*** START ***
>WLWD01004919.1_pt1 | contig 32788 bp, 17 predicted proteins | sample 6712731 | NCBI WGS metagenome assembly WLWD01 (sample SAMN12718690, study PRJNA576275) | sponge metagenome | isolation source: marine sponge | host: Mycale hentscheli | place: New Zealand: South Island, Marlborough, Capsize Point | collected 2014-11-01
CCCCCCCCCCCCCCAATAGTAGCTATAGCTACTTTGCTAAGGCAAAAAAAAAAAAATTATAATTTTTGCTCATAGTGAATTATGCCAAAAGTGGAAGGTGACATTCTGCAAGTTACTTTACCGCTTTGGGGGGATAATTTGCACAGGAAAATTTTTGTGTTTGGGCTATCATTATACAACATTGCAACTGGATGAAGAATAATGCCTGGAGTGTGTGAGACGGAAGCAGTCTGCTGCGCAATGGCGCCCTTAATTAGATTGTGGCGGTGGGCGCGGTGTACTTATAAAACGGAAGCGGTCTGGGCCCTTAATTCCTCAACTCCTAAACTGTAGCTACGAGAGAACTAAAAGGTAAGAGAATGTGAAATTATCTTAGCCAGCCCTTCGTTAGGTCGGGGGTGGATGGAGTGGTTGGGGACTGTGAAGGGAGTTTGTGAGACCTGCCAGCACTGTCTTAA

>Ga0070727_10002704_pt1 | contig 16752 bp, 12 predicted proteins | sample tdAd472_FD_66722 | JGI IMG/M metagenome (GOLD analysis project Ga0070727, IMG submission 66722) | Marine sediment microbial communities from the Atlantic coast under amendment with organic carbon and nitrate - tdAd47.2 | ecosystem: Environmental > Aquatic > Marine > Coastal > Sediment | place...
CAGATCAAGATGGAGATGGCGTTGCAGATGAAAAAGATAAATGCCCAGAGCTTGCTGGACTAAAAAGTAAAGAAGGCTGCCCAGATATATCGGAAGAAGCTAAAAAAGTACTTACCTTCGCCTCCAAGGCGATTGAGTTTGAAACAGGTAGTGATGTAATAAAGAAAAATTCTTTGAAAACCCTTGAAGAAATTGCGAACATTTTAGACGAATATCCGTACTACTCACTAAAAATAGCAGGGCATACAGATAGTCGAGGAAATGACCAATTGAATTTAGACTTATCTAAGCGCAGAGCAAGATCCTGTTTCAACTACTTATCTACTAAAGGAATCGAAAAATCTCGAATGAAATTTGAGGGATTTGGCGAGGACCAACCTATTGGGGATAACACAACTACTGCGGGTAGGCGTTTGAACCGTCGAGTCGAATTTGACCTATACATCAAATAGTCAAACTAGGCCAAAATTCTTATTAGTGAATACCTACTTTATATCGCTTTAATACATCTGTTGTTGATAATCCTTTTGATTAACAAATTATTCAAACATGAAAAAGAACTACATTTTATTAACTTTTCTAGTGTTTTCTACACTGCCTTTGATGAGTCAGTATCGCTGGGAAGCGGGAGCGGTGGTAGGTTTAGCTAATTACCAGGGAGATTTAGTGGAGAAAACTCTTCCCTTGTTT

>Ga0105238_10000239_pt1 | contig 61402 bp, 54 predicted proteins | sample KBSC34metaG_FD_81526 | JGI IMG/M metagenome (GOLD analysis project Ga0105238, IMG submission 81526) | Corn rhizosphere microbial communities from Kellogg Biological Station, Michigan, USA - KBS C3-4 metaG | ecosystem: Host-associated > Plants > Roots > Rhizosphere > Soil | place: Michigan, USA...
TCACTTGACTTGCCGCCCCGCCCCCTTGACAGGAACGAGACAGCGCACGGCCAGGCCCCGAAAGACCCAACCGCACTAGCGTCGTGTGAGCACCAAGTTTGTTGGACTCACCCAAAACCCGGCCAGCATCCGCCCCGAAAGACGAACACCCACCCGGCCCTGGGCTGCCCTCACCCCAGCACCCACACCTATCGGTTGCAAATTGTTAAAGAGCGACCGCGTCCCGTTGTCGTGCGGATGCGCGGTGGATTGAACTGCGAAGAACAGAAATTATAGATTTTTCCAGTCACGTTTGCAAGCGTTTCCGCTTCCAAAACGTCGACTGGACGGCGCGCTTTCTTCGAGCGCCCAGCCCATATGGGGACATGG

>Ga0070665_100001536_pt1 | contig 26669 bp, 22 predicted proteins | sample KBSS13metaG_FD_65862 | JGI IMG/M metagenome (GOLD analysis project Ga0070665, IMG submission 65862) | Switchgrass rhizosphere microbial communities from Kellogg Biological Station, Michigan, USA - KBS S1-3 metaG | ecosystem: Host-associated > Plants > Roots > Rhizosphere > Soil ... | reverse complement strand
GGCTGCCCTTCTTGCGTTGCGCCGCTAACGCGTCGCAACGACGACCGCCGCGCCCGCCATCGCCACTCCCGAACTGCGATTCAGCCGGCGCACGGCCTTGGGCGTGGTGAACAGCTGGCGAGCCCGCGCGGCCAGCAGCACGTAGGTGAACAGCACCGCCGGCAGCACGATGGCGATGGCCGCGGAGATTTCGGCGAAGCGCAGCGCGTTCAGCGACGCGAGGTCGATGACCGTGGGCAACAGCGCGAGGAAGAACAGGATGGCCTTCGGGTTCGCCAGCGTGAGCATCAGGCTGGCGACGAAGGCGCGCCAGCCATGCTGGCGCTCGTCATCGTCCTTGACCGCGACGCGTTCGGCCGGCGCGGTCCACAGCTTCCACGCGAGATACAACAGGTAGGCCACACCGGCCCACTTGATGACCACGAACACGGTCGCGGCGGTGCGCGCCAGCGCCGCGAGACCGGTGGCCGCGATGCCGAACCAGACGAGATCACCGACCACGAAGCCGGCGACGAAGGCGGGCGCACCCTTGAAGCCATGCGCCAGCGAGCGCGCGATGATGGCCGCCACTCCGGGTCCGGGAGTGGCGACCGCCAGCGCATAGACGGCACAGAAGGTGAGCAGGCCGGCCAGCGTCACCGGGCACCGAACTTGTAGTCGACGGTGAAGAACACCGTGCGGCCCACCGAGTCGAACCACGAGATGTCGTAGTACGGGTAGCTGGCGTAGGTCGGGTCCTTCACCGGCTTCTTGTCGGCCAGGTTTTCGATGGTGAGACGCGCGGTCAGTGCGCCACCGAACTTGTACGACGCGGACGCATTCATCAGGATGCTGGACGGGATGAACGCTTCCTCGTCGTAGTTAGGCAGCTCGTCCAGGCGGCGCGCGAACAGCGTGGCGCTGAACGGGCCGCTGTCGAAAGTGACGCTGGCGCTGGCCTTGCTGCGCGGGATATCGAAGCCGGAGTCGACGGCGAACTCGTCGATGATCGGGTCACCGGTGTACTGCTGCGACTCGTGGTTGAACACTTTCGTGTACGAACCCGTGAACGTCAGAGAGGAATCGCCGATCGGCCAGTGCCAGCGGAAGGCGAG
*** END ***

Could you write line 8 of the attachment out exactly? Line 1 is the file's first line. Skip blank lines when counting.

GGCTGCCCTTCTTGCGTTGCGCCGCTAACGCGTCGCAACGACGACCGCCGCGCCCGCCATCGCCACTCCCGAACTGCGATTCAGCCGGCGCACGGCCTTGGGCGTGGTGAACAGCTGGCGAGCCCGCGCGGCCAGCAGCACGTAGGTGAACAGCACCGCCGGCAGCACGATGGCGATGGCCGCGGAGATTTCGGCGAAGCGCAGCGCGTTCAGCGACGCGAGGTCGATGACCGTGGGCAACAGCGCGAGGAAGAACAGGATGGCCTTCGGGTTCGCCAGCGTGAGCATCAGGCTGGCGACGAAGGCGCGCCAGCCATGCTGGCGCTCGTCATCGTCCTTGACCGCGACGCGTTCGGCCGGCGCGGTCCACAGCTTCCACGCGAGATACAACAGGTAGGCCACACCGGCCCACTTGATGACCACGAACACGGTCGCGGCGGTGCGCGCCAGCGCCGCGAGACCGGTGGCCGCGATGCCGAACCAGACGAGATCACCGACCACGAAGCCGGCGACGAAGGCGGGCGCACCCTTGAAGCCATGCGCCAGCGAGCGCGCGATGATGGCCGCCACTCCGGGTCCGGGAGTGGCGACCGCCAGCGCATAGACGGCACAGAAGGTGAGCAGGCCGGCCAGCGTCACCGGGCACCGAACTTGTAGTCGACGGTGAAGAACACCGTGCGGCCCACCGAGTCGAACCACGAGATGTCGTAGTACGGGTAGCTGGCGTAGGTCGGGTCCTTCACCGGCTTCTTGTCGGCCAGGTTTTCGATGGTGAGACGCGCGGTCAGTGCGCCACCGAACTTGTACGACGCGGACGCATTCATCAGGATGCTGGACGGGATGAACGCTTCCTCGTCGTAGTTAGGCAGCTCGTCCAGGCGGCGCGCGAACAGCGTGGCGCTGAACGGGCCGCTGTCGAAAGTGACGCTGGCGCTGGCCTTGCTGCGCGGGATATCGAAGCCGGAGTCGACGGCGAACTCGTCGATGATCGGGTCACCGGTGTACTGCTGCGACTCGTGGTTGAACACTTTCGTGTACGAACCCGTGAACGTCAGAGAGGAATCGCCGATCGGCCAGTGCCAGCGGAAGGCGAG